Global leaders, including many from the field of health, gathered to focus on how to achieve a future of sustainable healthcare at the World Healthcare Forum in The Hague, Netherlands, 28-29 November.
The Union’s Executive Director, José Luis Castro, delivered a speech ‘The Growing Pandemic of Non-Communicable Disease’ underlining the looming crisis posed by inaction on non-communicable diseases (NCDs). This ‘crisis of our own creation’ threatens to be a crisis in public healthcare – but with critical ramifications across society:
“The economic and social cost of NCDs greatly exceeds their medical costs. The cost of inaction on NCDs far outweighs the price of their reduction”, Mr Castro told the forum.
“NCDs not only affect individuals and families, they affect economies and health systems through reduced work productivity, a higher medical burden, and lost savings. These effects compound poverty and inequality worldwide.”
He outlined the challenges posed by the preventable harms of tobacco and alcohol use, physical inactivity and polluted air. Together these claim the lives of more than 43 million people each year; a burden that amounts to more than 70 percent of deaths globally.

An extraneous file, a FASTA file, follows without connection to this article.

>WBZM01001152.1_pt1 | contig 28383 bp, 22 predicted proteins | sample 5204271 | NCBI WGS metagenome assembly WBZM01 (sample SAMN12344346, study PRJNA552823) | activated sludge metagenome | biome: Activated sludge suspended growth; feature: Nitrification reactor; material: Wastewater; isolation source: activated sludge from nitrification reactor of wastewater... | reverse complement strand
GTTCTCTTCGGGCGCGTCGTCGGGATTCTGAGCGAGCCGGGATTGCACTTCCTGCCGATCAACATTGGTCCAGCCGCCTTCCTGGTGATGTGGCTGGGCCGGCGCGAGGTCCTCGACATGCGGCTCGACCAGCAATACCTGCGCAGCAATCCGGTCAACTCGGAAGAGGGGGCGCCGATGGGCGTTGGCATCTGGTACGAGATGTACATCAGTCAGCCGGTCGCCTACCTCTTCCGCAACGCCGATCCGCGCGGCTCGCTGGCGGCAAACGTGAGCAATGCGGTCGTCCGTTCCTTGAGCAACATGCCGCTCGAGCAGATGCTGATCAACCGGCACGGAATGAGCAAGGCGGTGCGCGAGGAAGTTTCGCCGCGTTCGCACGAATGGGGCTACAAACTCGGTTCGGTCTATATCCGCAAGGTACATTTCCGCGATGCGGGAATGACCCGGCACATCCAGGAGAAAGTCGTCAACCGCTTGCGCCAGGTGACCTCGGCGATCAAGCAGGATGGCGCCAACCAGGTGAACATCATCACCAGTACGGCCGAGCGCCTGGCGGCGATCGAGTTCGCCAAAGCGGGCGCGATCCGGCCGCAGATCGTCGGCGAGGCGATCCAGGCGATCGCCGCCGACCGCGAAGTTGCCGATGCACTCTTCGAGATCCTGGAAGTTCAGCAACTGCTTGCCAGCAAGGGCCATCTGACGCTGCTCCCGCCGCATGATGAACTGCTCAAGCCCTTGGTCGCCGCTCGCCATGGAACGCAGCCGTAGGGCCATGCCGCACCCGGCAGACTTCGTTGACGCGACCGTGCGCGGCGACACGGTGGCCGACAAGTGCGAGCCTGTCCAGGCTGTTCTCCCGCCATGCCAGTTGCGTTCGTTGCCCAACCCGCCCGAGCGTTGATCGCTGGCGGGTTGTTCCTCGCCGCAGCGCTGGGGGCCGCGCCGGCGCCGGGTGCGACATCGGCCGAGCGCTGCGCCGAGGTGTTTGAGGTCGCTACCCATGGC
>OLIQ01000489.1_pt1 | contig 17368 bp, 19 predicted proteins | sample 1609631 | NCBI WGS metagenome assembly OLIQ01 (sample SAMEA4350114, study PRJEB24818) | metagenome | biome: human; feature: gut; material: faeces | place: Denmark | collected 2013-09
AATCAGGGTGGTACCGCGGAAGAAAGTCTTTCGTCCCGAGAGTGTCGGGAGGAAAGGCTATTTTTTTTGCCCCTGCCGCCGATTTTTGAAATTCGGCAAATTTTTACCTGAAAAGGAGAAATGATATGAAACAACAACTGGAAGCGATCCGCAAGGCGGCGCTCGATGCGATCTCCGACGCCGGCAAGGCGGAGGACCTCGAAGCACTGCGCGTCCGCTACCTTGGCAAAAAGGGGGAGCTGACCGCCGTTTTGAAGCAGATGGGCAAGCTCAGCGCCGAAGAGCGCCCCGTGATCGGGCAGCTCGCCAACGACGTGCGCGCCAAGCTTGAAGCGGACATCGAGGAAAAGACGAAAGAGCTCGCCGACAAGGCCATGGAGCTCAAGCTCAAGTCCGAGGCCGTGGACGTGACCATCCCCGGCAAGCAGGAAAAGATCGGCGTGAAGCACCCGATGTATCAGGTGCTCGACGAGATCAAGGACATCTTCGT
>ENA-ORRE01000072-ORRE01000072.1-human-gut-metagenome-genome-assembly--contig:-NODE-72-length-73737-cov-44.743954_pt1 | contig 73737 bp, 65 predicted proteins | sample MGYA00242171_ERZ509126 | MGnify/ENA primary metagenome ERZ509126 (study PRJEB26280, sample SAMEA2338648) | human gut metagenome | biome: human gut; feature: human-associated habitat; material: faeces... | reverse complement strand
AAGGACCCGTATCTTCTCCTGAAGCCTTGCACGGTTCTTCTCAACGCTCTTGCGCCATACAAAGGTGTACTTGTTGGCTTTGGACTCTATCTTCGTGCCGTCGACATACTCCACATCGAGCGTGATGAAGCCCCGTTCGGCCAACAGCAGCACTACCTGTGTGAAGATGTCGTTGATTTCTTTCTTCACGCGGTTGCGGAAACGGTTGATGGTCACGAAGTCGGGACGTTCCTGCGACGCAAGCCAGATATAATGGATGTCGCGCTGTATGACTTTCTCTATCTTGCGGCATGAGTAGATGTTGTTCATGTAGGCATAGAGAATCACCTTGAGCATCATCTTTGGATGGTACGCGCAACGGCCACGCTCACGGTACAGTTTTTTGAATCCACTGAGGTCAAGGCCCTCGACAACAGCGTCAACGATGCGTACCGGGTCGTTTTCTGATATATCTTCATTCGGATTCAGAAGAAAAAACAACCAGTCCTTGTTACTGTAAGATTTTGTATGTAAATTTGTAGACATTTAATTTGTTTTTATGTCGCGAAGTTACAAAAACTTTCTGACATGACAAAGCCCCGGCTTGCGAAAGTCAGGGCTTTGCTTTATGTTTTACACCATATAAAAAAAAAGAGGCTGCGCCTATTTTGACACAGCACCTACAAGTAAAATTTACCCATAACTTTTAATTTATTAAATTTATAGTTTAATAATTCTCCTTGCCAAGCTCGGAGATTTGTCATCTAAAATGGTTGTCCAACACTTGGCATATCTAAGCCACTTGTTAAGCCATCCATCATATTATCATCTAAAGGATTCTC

Mr Castro suggested to delegates that a key way to lessen this burden is through innovative collaboration:
“Public health departments and civil society organisations must extend themselves beyond their traditional partnerships. Medical societies and healthcare organisations, for example, can be allies in advocating for changes in legislation, international health agendas, national and local health policies, and resource allocation.”
Mr Castro cited recent successes in the Philippines where a tax on tobacco and alcohol has been implemented. He said that this tax “would never have happened without the involvement of the Ministry of Finance along with the health ministry.”
In conclusion, he reminded the attendees that tackling the threat of NCDs is crucial for meeting the Sustainable Development Goals set by the World Health Organization for 2030, and he reiterated a call for co-operation to throw off the terrible burden of NCDs borne by the world, but particularly those most in need:
“In Africa, as I’m sure you know, they say: ‘If you want to go quickly, go alone; if you want to go far, go together.’
“The time has come for us to not only go far, but also to go as quickly as we can. The health and well-being of the world urgently depend upon it.
“As the leaders of the sectors that will make the greatest impact in global health we must act now, we must act swiftly, and most importantly, we must act together.”